April 2014
Volume 55, Issue 13
ARVO Annual Meeting Abstract  |   April 2014
Oculomotor signs during epileptic seizures in children
Author Affiliations & Notes
  • Alexandra Hoeh
    Department of Ophthalmology, University of Heidelberg, Heidelberg, Germany
  • Susanne Schubert-Bast
    Department of Pediatric Neurology, University of Heidelberg, Heidelberg, Germany
  • Christina Beisse
    Department of Ophthalmology, University of Heidelberg, Heidelberg, Germany
  • Footnotes
    Commercial Relationships Alexandra Hoeh, None; Susanne Schubert-Bast, None; Christina Beisse, None
  • Footnotes
    Support None
Investigative Ophthalmology & Visual Science April 2014, Vol.55, 5979. doi:
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      Alexandra Hoeh, Susanne Schubert-Bast, Christina Beisse; Oculomotor signs during epileptic seizures in children. Invest. Ophthalmol. Vis. Sci. 2014;55(13):5979.

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      © ARVO (1962-2015); The Authors (2016-present)

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Purpose: Epileptic seizures in children can be accompanied by oculomotor manifestations such as tonic gaze deviation, nystagmus and eyelid myoclonus. To date, not many studies on oculomotor manifestations in children exist, and neurophysiological mechanisms controlling these eye movements during seizures remain controversial. This study was designed to examine the pattern of oculomotor signs in children in relation to the epileptic focus in the EEG (electroencephalography).

Methods: Seven patients (6 male, 1 female) aged 1.5 months to 15 years (median age: 1 year) were enrolled in this retrospective study. All patients had epilepsy associated with oculomotor manifestations. Simultaneous video-EEGs were recorded for a minimum of 24 hours. Gaze deviation, nystagmus and eyelid myoclonus recorded on the videos were analyzed in relation to the ictal epileptic activity in the EEG.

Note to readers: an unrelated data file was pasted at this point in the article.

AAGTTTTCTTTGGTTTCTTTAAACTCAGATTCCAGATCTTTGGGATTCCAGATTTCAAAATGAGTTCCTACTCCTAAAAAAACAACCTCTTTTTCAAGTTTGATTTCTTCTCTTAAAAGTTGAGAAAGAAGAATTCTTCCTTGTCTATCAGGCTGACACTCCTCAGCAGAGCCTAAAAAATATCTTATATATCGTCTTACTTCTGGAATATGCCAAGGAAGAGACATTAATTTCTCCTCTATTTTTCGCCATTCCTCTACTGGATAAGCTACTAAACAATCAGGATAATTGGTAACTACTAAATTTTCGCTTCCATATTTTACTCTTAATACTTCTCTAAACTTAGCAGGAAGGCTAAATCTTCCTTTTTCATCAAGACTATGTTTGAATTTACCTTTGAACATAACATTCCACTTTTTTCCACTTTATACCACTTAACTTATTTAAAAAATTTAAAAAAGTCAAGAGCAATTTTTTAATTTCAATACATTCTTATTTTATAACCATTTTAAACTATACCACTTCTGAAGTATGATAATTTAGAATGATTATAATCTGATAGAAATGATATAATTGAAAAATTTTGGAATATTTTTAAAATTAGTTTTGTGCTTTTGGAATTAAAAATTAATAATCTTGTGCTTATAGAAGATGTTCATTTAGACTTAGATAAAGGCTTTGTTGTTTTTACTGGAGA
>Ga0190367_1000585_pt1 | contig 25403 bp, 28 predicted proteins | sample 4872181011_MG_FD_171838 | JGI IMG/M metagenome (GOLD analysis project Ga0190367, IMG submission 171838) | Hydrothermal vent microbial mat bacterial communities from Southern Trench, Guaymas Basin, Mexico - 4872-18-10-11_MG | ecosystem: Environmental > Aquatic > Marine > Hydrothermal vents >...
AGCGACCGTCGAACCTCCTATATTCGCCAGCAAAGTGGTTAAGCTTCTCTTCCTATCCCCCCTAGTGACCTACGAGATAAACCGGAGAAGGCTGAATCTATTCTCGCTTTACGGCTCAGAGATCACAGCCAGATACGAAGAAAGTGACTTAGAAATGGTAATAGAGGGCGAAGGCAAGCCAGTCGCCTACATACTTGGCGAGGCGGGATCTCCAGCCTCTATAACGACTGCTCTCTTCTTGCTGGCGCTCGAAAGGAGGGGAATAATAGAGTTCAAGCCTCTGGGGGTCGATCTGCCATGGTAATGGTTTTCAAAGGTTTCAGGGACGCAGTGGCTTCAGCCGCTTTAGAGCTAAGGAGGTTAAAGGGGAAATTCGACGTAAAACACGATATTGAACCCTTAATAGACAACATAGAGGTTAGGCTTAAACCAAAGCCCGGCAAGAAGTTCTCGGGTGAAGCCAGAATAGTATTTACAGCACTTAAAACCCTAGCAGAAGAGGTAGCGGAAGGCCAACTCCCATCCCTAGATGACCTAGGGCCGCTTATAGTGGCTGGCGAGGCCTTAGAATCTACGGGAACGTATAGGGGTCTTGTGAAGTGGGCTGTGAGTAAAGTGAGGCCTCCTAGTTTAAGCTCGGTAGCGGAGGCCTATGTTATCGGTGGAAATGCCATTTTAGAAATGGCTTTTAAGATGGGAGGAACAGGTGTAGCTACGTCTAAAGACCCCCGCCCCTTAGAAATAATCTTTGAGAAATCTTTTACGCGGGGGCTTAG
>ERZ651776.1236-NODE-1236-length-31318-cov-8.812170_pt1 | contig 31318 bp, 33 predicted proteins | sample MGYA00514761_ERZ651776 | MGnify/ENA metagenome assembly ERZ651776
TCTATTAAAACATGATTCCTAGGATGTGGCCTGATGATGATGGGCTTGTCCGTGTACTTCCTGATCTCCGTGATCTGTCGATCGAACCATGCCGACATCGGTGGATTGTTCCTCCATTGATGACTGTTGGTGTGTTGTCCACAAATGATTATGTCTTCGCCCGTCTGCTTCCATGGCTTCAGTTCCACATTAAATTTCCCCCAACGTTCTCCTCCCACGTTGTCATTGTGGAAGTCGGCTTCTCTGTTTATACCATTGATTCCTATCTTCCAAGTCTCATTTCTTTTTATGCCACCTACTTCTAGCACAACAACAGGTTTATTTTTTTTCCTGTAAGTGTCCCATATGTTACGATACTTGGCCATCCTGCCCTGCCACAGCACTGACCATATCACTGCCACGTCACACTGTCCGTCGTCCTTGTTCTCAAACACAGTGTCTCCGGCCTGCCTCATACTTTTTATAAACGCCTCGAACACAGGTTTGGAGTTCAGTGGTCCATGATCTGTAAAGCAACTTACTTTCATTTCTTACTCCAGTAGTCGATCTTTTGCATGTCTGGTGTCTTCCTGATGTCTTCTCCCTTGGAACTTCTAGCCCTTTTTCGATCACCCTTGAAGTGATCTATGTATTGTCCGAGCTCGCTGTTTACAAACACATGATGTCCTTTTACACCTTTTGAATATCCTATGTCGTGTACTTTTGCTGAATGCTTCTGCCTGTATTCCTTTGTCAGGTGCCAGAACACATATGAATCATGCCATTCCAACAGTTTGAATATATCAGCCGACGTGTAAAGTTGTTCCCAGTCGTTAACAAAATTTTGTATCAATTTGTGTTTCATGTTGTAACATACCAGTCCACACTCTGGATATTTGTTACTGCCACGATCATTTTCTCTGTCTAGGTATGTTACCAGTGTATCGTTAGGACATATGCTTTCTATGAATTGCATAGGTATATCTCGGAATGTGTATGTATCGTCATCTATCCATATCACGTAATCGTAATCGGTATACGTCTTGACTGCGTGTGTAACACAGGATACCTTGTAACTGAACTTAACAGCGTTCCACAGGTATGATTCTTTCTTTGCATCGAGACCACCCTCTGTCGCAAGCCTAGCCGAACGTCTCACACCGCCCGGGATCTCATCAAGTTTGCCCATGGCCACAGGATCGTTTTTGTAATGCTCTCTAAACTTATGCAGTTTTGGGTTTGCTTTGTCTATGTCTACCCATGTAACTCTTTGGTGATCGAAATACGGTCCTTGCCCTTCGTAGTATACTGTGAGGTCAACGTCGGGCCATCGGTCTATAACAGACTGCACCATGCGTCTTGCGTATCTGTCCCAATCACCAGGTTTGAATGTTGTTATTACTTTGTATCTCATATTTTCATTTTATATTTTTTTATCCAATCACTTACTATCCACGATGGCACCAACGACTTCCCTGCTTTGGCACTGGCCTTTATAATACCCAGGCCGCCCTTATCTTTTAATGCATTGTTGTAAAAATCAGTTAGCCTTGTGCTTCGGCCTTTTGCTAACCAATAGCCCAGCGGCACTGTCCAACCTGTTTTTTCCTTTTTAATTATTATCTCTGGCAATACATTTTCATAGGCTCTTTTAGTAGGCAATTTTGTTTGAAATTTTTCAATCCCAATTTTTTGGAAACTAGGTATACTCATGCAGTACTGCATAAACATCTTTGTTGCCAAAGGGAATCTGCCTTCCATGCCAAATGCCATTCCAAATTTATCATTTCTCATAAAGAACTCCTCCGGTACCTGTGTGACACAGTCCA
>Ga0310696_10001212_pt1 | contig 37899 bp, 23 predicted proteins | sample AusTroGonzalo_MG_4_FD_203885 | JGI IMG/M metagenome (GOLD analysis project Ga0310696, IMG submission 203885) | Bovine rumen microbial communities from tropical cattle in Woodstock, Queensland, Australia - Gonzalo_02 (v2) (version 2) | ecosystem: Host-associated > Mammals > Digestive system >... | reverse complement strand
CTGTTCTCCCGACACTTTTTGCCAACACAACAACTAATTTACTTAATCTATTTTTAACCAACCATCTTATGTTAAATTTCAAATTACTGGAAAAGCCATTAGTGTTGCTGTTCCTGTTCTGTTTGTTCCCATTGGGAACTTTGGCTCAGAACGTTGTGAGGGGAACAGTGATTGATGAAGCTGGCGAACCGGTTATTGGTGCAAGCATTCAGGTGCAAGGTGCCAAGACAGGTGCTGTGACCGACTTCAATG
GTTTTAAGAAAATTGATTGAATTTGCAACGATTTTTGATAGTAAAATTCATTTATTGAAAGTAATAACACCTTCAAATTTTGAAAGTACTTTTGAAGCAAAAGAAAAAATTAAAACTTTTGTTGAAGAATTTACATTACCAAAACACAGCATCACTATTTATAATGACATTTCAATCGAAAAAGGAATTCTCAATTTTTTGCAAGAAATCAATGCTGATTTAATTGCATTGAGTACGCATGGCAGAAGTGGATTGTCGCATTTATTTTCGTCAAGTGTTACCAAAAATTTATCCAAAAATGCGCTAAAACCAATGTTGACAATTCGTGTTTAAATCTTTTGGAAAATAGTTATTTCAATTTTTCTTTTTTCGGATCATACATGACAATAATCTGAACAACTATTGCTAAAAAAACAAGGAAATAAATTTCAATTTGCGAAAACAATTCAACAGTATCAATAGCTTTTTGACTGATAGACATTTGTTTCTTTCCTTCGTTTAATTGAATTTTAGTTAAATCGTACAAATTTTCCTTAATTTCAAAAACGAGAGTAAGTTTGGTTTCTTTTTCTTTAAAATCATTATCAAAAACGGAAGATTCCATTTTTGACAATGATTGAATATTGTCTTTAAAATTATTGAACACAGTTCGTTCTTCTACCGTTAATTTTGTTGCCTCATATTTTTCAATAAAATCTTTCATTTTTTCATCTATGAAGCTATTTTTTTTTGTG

Results: Etiology of epilepsy was diverse including epilepsy originating from occipital or frontocentral regions, epileptic encephalopathy and left-hemispheric epilepsy due to hemimegaloencephaly. On the video-EEG tonic gaze deviation was present in 5 patients. Nystagmus was observed in 3 patients and eyelid myoclonus in 2 patients. Three of the 5 patients with gaze deviation had a horizontal deviation that was directed to the contralateral hemisphere of the ictal epileptic discharges. Two patients had tonic up- or downgaze associated with bilateral epileptic discharges. The slow conjugate jerk nystagmus with large amplitude observed in 3 patients correlated with occipital epileptic activity. Nystagmus was horizontal in two of these children and beating contralateral to the main ictal epileptic discharges. Slow upbeat nystagmus in combination with tonic downgaze in the other child was associated with bilateral occipital epileptic activity. Eyelid myoclonus was only present in patients with gaze deviation.

Conclusions: In this study, all patients with epileptic nystagmus showed an occipital focus in the EEG recording. Horizontal nystagmus and horizontal gaze deviation were always directed to the contralateral side of the main ictal discharges. In cases with upbeat nystagmus or vertical gaze deviation main epileptic activity involved both hemispheres. Associated eyelid myoclonus was only present in patients with frontal epileptic activity. In conclusion, oculomotor signs can help to localize the epileptic focus in children.

Keywords: 619 nystagmus • 523 eye movements: conjugate • 622 ocular motor control  

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